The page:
In a world where a tweet or a Tumblr or a teenage blogger in Iowa can make a difference in the perception of a brand, The PR function alone can’t sustain outbound communications.
The McKinsey Quarterly published an article “We’re All Marketers Now” which caught my attention.
If you replace “marketing” with “communications” and replace “customers” with “influencers,” the article makes a compelling argument for decentralizing the communications function.
Consider this line:
The problem for many companies is that the very things that make push marketing effective—tight, relatively centralized operational control over a well-defined set of channels and touch points—hold it back in the era of engagement.
The same holds true for communications. While the number of potential influencers in even niche markets increases, communication resources (internal headcount + agency budget) continue to shrink.
PR can’t keep up.
So the function targets fewer influencers with the unintended consequence that the interactions become more superficial.
Think about this.
At a time when communicators have the opportunity to develop peer-to-peer relationships with influencers and even customers thanks to social media, we’re still in transaction mode; i.e., write the bloody story.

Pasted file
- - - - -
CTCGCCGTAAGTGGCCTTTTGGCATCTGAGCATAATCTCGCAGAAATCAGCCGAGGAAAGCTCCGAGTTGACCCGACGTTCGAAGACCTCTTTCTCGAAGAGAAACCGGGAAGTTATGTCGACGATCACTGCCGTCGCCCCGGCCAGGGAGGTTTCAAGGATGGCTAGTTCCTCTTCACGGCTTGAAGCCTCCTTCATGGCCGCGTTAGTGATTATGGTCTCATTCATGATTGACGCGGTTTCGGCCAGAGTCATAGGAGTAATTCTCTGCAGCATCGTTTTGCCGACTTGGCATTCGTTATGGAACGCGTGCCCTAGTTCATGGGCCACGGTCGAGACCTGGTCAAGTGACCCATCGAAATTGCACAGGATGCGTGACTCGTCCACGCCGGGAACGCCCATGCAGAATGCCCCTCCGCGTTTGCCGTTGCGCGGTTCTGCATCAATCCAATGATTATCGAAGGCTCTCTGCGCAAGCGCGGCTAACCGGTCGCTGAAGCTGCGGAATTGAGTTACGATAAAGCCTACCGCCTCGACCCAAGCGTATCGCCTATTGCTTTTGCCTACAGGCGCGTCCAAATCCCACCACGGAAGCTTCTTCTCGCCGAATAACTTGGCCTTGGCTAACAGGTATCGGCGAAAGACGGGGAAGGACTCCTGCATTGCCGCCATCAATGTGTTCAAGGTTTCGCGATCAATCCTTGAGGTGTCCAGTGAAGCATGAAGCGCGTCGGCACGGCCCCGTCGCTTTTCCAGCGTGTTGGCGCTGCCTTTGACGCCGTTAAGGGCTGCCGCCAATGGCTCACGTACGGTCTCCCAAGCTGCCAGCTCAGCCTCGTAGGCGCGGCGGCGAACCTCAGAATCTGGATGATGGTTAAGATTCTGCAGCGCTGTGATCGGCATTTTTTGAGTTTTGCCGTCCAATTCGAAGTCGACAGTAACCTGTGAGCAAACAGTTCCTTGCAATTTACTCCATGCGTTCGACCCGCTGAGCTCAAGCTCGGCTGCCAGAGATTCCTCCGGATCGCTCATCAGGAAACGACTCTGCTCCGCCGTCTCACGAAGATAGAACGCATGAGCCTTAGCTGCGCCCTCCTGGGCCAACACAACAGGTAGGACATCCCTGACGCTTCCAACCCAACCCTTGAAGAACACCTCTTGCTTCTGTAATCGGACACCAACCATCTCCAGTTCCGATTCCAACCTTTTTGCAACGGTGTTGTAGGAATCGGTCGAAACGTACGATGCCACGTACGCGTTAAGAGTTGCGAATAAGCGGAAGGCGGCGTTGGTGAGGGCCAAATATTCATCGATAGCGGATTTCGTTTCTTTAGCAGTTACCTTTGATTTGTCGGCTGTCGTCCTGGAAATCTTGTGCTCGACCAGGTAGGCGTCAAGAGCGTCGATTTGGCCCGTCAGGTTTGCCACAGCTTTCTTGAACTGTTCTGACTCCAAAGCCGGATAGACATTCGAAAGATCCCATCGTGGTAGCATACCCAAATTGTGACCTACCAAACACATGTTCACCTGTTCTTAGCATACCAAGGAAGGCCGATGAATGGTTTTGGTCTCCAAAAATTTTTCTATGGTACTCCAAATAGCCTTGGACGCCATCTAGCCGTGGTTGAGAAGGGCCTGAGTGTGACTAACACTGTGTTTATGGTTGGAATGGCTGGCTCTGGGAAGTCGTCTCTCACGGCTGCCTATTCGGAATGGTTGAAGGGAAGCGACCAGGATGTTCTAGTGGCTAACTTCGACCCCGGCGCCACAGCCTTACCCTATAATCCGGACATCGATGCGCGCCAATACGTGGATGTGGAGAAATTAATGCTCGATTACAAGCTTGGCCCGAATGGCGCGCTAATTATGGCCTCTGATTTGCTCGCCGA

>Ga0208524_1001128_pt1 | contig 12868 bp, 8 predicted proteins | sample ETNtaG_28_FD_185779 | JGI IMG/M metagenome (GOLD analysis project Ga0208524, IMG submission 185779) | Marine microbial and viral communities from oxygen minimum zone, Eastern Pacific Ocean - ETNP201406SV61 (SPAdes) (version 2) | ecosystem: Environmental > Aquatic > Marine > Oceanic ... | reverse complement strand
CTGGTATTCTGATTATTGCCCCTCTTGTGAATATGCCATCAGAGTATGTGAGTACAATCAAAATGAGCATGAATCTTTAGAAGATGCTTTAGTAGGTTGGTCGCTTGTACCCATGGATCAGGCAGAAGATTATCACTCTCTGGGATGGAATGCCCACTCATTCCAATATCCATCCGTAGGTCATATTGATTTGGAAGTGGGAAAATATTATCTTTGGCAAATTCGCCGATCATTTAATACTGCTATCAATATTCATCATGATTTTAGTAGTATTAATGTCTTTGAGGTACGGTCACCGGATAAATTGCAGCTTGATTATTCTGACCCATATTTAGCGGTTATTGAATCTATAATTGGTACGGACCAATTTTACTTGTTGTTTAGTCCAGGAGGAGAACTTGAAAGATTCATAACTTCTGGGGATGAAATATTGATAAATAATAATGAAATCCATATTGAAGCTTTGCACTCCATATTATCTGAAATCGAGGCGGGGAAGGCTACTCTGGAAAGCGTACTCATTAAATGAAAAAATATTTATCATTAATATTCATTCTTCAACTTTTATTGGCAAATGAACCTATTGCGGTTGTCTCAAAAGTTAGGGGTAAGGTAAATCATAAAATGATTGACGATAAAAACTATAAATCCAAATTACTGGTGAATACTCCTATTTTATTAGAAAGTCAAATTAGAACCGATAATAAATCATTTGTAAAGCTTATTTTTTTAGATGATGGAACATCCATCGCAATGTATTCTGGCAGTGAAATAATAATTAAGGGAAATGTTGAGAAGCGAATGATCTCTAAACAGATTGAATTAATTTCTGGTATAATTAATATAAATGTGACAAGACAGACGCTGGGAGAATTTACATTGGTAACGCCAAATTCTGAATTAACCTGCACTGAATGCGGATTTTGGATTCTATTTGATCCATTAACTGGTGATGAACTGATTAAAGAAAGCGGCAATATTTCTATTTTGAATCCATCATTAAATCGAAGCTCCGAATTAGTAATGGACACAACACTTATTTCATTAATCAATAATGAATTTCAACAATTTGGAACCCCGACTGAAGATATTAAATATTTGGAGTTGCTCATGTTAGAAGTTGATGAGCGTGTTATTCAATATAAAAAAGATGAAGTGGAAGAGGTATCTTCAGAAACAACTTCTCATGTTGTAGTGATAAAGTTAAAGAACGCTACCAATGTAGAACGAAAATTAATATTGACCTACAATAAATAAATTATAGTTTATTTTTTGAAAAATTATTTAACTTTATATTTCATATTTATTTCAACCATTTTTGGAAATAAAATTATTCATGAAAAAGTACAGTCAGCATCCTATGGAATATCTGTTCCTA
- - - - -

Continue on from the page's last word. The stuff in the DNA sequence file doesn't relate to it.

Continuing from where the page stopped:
Not exactly an approach that cultivates relationship building.
The McKinsey piece concludes:
The major barrier to engagement is organizational rather than conceptual: given the growing number of touch points where customers now interact with companies, marketing often can’t do what’s needed all on its own. CMOs and their C-suite colleagues must collaborate intensively to adapt their organizations to the way customers now behave and, in the process, redefine the traditional marketing organization. If companies don’t make the transition, they run the risk of being overtaken by competitors that have mastered the new era of engagement.
Likewise, it’s time for PR to collaborate and train others across their organizations. This way we enlist – draft seems so draconian – greater resources, which in turn allows for more and deeper interactions with influencers.
Geez, if the Marine Corps can embrace social media for “the few and the proud,” companies shouldn’t find the concept so daunting.
Pulling from the Marine Corps Social Media Principles handbook, check out the guidance:
As a Marine, it is important that your posts convey the same journalistic excellence the Marine Corps instills in all of its communicators and public affairs professionals. Be respectful of all individuals, races, religions and cultures; how you conduct yourself in the online social media space not only reflects on you — it is a direct reflection on the Marine Corps.
hi, that’s a good move. There is several mistakes but the important is here.